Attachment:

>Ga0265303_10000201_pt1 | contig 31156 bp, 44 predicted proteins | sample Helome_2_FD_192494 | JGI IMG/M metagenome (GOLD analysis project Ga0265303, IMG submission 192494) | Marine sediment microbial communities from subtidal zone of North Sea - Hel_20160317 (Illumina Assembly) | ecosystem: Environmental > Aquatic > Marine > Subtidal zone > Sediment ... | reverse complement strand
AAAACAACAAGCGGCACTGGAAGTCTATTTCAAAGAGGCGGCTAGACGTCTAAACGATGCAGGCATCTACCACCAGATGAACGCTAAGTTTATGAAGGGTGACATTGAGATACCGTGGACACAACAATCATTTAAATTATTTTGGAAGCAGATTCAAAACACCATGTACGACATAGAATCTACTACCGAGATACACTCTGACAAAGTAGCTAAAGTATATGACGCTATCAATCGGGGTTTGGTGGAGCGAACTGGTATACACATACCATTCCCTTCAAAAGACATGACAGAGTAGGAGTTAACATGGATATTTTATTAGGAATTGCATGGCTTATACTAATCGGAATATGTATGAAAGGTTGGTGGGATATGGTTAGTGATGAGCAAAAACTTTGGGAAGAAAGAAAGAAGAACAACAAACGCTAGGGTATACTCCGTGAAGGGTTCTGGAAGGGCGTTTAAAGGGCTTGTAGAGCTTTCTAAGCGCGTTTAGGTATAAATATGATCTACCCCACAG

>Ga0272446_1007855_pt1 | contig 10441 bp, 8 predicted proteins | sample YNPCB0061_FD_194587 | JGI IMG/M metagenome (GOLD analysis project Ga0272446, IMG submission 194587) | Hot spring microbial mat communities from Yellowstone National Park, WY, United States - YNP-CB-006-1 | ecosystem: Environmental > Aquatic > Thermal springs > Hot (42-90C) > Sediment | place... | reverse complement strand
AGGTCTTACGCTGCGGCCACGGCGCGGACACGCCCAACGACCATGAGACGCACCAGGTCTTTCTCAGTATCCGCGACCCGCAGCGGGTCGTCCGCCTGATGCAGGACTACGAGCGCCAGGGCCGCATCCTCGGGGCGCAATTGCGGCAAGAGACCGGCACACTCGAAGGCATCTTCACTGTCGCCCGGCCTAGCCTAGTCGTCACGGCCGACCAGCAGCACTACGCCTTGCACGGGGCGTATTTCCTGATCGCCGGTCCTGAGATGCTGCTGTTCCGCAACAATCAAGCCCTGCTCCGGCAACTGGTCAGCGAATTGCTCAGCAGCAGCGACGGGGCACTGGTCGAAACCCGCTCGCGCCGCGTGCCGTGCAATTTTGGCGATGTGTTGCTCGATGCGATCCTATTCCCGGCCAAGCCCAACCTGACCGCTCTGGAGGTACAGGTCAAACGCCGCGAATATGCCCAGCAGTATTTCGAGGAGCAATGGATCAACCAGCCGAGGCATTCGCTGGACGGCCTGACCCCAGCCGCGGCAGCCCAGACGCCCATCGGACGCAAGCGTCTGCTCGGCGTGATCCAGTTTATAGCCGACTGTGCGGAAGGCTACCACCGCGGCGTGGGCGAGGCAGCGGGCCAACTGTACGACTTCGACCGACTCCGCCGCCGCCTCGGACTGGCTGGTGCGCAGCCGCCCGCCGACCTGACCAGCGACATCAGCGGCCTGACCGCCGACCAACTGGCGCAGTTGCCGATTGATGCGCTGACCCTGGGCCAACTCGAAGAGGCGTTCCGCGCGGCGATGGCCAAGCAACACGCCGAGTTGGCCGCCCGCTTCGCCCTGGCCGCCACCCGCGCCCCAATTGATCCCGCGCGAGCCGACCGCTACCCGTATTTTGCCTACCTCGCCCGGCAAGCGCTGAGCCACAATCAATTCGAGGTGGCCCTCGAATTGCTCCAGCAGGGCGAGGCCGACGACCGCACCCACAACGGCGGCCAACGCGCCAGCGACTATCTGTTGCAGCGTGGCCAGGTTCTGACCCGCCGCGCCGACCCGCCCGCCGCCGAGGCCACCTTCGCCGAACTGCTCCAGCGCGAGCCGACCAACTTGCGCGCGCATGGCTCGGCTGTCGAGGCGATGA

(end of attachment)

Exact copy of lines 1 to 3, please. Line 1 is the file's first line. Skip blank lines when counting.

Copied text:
>Ga0265303_10000201_pt1 | contig 31156 bp, 44 predicted proteins | sample Helome_2_FD_192494 | JGI IMG/M metagenome (GOLD analysis project Ga0265303, IMG submission 192494) | Marine sediment microbial communities from subtidal zone of North Sea - Hel_20160317 (Illumina Assembly) | ecosystem: Environmental > Aquatic > Marine > Subtidal zone > Sediment ... | reverse complement strand
AAAACAACAAGCGGCACTGGAAGTCTATTTCAAAGAGGCGGCTAGACGTCTAAACGATGCAGGCATCTACCACCAGATGAACGCTAAGTTTATGAAGGGTGACATTGAGATACCGTGGACACAACAATCATTTAAATTATTTTGGAAGCAGATTCAAAACACCATGTACGACATAGAATCTACTACCGAGATACACTCTGACAAAGTAGCTAAAGTATATGACGCTATCAATCGGGGTTTGGTGGAGCGAACTGGTATACACATACCATTCCCTTCAAAAGACATGACAGAGTAGGAGTTAACATGGATATTTTATTAGGAATTGCATGGCTTATACTAATCGGAATATGTATGAAAGGTTGGTGGGATATGGTTAGTGATGAGCAAAAACTTTGGGAAGAAAGAAAGAAGAACAACAAACGCTAGGGTATACTCCGTGAAGGGTTCTGGAAGGGCGTTTAAAGGGCTTGTAGAGCTTTCTAAGCGCGTTTAGGTATAAATATGATCTACCCCACAG

>Ga0272446_1007855_pt1 | contig 10441 bp, 8 predicted proteins | sample YNPCB0061_FD_194587 | JGI IMG/M metagenome (GOLD analysis project Ga0272446, IMG submission 194587) | Hot spring microbial mat communities from Yellowstone National Park, WY, United States - YNP-CB-006-1 | ecosystem: Environmental > Aquatic > Thermal springs > Hot (42-90C) > Sediment | place... | reverse complement strand